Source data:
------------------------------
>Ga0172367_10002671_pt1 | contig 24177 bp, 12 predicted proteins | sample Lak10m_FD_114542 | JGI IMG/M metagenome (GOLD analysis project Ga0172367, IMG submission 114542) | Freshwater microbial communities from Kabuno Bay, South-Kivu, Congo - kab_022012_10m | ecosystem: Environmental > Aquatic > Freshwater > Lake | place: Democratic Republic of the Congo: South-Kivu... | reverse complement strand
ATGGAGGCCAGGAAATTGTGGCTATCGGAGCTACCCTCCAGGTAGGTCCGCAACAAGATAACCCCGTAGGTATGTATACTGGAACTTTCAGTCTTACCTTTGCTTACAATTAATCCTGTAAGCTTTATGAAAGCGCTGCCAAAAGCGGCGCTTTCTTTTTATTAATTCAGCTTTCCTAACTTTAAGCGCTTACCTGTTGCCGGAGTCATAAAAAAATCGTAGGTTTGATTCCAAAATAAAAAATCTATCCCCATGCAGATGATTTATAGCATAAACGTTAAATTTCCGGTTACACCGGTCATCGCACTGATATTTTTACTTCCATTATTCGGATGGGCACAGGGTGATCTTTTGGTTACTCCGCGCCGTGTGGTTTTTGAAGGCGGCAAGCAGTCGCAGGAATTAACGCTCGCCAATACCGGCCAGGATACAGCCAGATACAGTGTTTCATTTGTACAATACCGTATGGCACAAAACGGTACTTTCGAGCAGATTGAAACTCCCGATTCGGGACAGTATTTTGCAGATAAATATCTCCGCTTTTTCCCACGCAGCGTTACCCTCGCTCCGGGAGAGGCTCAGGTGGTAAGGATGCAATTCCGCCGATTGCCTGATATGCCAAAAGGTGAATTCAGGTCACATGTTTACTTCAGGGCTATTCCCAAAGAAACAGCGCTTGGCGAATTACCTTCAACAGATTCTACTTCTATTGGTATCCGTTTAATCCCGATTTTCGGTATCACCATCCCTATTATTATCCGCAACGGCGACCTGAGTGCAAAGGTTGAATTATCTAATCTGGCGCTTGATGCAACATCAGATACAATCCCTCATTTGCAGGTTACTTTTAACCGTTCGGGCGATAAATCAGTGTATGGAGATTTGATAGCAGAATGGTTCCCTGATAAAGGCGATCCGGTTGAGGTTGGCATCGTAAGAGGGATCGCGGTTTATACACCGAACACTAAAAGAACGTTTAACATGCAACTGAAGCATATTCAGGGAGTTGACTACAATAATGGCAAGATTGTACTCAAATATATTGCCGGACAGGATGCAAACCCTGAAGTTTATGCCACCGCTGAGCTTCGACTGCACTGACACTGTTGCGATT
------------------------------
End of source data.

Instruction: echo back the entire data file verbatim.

>Ga0172367_10002671_pt1 | contig 24177 bp, 12 predicted proteins | sample Lak10m_FD_114542 | JGI IMG/M metagenome (GOLD analysis project Ga0172367, IMG submission 114542) | Freshwater microbial communities from Kabuno Bay, South-Kivu, Congo - kab_022012_10m | ecosystem: Environmental > Aquatic > Freshwater > Lake | place: Democratic Republic of the Congo: South-Kivu... | reverse complement strand
ATGGAGGCCAGGAAATTGTGGCTATCGGAGCTACCCTCCAGGTAGGTCCGCAACAAGATAACCCCGTAGGTATGTATACTGGAACTTTCAGTCTTACCTTTGCTTACAATTAATCCTGTAAGCTTTATGAAAGCGCTGCCAAAAGCGGCGCTTTCTTTTTATTAATTCAGCTTTCCTAACTTTAAGCGCTTACCTGTTGCCGGAGTCATAAAAAAATCGTAGGTTTGATTCCAAAATAAAAAATCTATCCCCATGCAGATGATTTATAGCATAAACGTTAAATTTCCGGTTACACCGGTCATCGCACTGATATTTTTACTTCCATTATTCGGATGGGCACAGGGTGATCTTTTGGTTACTCCGCGCCGTGTGGTTTTTGAAGGCGGCAAGCAGTCGCAGGAATTAACGCTCGCCAATACCGGCCAGGATACAGCCAGATACAGTGTTTCATTTGTACAATACCGTATGGCACAAAACGGTACTTTCGAGCAGATTGAAACTCCCGATTCGGGACAGTATTTTGCAGATAAATATCTCCGCTTTTTCCCACGCAGCGTTACCCTCGCTCCGGGAGAGGCTCAGGTGGTAAGGATGCAATTCCGCCGATTGCCTGATATGCCAAAAGGTGAATTCAGGTCACATGTTTACTTCAGGGCTATTCCCAAAGAAACAGCGCTTGGCGAATTACCTTCAACAGATTCTACTTCTATTGGTATCCGTTTAATCCCGATTTTCGGTATCACCATCCCTATTATTATCCGCAACGGCGACCTGAGTGCAAAGGTTGAATTATCTAATCTGGCGCTTGATGCAACATCAGATACAATCCCTCATTTGCAGGTTACTTTTAACCGTTCGGGCGATAAATCAGTGTATGGAGATTTGATAGCAGAATGGTTCCCTGATAAAGGCGATCCGGTTGAGGTTGGCATCGTAAGAGGGATCGCGGTTTATACACCGAACACTAAAAGAACGTTTAACATGCAACTGAAGCATATTCAGGGAGTTGACTACAATAATGGCAAGATTGTACTCAAATATATTGCCGGACAGGATGCAAACCCTGAAGTTTATGCCACCGCTGAGCTTCGACTGCACTGACACTGTTGCGATT